Want to see something lovely?
Well, you’re in luck. This video clip is just a taste of a full-length feature film that’s being produced by a partnership of Films for Action and Overgrow the System, a grassroots organization dedicated to “raising awareness around our food system and how to live a life that is more in tune with nature.”
In case you were scrambling to jot down the fabulous quote at the beginning of the video, attributed to author and filmmaker Valerie Andrews, let me save you the trouble of re-playing it again:
“As a child, one has that magical capacity to move among the many eras of the earth; to see the land as an animal does; to experience the sky from the perspective of a flower or a bee; to feel the earth quiver and breathe beneath us; to know a hundred different smells of mud and listen unselfconsciously to the soughing of the trees.”
This makes me want to go back in time and follow my dream instead of following what was expected. Raising children in this type of environment is a wonderful gift that will nurture and carry them throughout life, wherever it takes them. This is such an important film ~ I look forward to seeing the full length.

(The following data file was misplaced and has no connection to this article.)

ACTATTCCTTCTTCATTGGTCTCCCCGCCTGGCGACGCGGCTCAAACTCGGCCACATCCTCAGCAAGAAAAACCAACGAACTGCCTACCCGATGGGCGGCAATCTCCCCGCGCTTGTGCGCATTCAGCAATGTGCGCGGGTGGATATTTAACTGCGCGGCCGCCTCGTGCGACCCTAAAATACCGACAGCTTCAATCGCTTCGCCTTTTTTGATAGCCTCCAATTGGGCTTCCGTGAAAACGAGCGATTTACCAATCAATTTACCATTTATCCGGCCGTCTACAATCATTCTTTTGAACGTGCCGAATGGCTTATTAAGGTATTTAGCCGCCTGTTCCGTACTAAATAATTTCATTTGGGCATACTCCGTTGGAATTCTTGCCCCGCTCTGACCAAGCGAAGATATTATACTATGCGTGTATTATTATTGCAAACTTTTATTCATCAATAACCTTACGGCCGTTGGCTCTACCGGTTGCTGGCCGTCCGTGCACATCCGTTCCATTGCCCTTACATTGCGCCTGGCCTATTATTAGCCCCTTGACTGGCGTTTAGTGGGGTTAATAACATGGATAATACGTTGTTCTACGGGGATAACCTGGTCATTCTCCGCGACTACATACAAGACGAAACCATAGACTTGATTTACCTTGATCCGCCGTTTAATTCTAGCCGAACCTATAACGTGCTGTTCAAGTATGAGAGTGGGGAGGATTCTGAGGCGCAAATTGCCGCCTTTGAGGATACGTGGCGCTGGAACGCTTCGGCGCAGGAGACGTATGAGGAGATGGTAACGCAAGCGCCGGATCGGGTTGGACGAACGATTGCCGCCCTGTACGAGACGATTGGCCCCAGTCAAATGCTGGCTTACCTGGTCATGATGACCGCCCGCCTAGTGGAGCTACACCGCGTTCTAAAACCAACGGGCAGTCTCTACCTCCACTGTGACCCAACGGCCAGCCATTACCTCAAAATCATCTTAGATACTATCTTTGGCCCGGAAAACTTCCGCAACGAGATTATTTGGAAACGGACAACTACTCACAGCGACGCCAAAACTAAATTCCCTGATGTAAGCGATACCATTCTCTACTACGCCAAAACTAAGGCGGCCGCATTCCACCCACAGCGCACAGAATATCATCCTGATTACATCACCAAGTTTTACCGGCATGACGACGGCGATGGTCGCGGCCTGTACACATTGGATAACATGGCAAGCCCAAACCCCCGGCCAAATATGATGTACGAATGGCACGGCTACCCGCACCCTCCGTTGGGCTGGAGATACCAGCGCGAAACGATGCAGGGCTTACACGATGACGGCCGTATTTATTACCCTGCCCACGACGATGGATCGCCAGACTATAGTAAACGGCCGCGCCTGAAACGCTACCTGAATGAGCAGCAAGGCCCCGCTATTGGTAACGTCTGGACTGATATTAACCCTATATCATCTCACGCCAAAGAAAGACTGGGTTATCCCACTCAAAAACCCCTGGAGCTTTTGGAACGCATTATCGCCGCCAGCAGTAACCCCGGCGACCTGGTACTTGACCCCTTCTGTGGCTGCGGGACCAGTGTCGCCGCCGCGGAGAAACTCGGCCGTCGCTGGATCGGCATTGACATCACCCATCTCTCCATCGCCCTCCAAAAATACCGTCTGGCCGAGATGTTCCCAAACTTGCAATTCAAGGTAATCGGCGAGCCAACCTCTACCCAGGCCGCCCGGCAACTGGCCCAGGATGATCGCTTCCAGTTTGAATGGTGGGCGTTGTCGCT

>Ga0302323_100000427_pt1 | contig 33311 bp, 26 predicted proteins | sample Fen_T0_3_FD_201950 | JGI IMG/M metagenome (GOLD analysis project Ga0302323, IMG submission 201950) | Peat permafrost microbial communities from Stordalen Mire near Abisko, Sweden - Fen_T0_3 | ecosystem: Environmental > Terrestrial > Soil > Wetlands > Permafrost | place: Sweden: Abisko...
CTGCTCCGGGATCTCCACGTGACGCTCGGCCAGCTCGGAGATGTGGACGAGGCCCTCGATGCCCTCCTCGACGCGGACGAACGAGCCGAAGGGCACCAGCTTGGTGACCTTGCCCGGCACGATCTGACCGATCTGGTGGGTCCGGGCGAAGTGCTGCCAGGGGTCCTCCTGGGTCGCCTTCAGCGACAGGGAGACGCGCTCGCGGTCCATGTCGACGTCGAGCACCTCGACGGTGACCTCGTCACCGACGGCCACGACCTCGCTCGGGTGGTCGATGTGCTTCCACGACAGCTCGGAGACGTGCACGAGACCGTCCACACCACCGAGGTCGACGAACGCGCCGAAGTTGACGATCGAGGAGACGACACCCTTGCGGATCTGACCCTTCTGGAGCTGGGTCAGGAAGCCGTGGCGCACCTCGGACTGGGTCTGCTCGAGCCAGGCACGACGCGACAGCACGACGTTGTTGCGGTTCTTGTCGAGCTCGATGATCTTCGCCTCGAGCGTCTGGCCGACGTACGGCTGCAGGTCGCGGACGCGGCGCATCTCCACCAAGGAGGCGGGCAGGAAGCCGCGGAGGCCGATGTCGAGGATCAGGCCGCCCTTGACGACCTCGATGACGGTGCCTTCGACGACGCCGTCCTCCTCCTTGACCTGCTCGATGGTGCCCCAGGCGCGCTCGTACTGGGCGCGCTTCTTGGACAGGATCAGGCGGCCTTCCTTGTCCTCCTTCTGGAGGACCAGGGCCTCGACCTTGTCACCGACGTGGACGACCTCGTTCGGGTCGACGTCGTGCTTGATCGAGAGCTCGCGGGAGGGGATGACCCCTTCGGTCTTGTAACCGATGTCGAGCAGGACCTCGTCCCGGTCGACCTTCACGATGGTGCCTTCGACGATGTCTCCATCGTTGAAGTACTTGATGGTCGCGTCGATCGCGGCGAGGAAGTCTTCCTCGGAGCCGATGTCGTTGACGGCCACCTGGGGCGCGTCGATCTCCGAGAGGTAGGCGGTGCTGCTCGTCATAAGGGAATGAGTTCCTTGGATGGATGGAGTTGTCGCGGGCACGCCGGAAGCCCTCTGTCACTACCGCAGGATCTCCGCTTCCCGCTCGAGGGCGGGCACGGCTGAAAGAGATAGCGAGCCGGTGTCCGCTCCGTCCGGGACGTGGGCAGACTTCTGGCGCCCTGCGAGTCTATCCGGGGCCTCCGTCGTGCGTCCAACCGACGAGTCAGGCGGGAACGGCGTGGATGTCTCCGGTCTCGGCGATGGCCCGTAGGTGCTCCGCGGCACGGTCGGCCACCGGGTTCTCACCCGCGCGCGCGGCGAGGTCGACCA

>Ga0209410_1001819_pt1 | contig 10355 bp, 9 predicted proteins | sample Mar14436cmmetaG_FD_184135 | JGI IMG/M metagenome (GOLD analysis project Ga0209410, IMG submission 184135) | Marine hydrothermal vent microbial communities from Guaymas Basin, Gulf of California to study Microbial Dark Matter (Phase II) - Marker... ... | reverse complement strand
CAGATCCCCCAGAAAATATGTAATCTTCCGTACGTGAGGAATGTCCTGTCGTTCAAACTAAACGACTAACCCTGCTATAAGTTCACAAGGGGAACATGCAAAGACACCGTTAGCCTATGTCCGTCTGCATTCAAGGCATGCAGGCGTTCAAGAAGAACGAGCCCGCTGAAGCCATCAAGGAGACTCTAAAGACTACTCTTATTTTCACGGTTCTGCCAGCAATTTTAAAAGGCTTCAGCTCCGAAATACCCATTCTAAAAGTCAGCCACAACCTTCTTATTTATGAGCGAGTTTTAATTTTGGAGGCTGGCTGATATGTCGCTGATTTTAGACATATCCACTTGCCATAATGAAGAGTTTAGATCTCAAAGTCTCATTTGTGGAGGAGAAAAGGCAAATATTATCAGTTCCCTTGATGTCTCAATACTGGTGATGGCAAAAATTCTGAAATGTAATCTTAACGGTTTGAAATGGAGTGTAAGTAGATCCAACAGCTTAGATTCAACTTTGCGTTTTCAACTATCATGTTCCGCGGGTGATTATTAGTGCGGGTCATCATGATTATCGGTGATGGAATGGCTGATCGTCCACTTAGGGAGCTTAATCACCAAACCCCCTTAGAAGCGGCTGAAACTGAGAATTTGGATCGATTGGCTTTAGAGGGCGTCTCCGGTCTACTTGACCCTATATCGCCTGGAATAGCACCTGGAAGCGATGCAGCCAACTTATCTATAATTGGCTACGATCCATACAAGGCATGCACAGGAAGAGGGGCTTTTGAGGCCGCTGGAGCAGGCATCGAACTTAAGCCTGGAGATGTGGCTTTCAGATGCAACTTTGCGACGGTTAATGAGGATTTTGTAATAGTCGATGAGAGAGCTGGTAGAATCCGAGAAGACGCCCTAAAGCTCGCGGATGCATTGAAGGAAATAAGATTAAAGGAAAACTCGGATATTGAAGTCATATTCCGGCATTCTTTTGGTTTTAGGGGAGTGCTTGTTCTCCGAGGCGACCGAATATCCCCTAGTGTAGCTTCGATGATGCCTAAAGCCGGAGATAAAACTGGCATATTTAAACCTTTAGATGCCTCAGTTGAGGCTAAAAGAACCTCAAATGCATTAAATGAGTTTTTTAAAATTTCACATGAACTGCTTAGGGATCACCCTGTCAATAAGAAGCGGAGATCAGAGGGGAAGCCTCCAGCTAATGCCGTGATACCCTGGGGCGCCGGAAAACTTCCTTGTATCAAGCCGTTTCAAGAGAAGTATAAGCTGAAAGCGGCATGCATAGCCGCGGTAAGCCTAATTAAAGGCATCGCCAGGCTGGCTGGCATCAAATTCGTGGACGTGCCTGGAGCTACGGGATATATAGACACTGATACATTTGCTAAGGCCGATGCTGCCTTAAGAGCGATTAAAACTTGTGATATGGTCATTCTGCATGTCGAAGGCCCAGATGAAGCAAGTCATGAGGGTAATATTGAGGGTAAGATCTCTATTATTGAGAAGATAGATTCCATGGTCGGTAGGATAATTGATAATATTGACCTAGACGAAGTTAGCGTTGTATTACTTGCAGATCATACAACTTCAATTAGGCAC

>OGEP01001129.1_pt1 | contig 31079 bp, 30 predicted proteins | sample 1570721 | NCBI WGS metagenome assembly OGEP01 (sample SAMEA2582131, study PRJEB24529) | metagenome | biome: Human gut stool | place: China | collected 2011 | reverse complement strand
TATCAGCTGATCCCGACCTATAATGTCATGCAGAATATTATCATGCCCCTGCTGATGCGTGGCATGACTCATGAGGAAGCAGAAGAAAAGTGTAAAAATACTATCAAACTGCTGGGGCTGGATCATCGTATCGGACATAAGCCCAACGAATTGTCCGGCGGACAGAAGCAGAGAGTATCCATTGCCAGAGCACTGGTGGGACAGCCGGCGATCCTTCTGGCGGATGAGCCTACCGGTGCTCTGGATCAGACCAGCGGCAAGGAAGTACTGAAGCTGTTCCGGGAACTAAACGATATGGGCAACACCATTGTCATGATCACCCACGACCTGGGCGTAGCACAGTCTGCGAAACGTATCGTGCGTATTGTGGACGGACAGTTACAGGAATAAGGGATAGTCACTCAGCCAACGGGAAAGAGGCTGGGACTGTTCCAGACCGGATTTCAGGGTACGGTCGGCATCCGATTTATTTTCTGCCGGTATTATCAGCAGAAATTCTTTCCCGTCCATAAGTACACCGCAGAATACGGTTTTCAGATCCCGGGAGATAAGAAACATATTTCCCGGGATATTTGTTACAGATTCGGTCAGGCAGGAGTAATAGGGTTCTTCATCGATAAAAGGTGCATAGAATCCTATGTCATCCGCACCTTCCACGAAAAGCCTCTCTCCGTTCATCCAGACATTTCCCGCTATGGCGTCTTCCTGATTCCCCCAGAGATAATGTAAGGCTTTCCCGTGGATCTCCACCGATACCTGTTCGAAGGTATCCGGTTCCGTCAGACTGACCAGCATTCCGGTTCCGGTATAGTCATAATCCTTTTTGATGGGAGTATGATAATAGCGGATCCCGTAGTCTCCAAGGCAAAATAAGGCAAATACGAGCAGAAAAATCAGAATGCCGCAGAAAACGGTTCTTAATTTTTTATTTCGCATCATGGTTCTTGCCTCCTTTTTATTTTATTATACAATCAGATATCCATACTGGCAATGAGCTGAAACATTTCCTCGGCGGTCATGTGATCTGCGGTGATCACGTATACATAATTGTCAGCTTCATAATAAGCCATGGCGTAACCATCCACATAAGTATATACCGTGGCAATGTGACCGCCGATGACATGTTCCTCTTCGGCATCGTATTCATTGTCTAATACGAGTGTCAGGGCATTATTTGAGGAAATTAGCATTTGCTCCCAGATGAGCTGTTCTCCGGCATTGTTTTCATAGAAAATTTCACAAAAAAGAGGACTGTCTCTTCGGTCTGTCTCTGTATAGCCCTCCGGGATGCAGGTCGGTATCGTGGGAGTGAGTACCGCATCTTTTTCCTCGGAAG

Its almost like the ” back to the land movement” of my earlier ( hippy dippy trippy ) days when I was young and idealistic. It is an important concept and if I were young I would do it again. We raised pigs, sheep and goats, ( the pigs were too heartbreaking – just couldn’t stand to eat them when I knew them so well) and that is part of why children need to know the whole cycle of the earth. We did not have the powerful knowledge and resources that young people starting on this journey have today with the internet. We relied on Mother Earth News Magazine, and prayed a lot . Lovely quote, I shall print it out and put it on my fridge.
Loved the little kid who got pecked in the video. Wondrous real life BEST lessons.
This is beautiful and so true. Children today are often never able to experience the outdoors and farms which is why city gardens and school gardens can help inner city kids get a glimpse of how the world works outside of the concrete jungle they see every day.
Again, the idea of suburban “farming” does the trick with youngsters.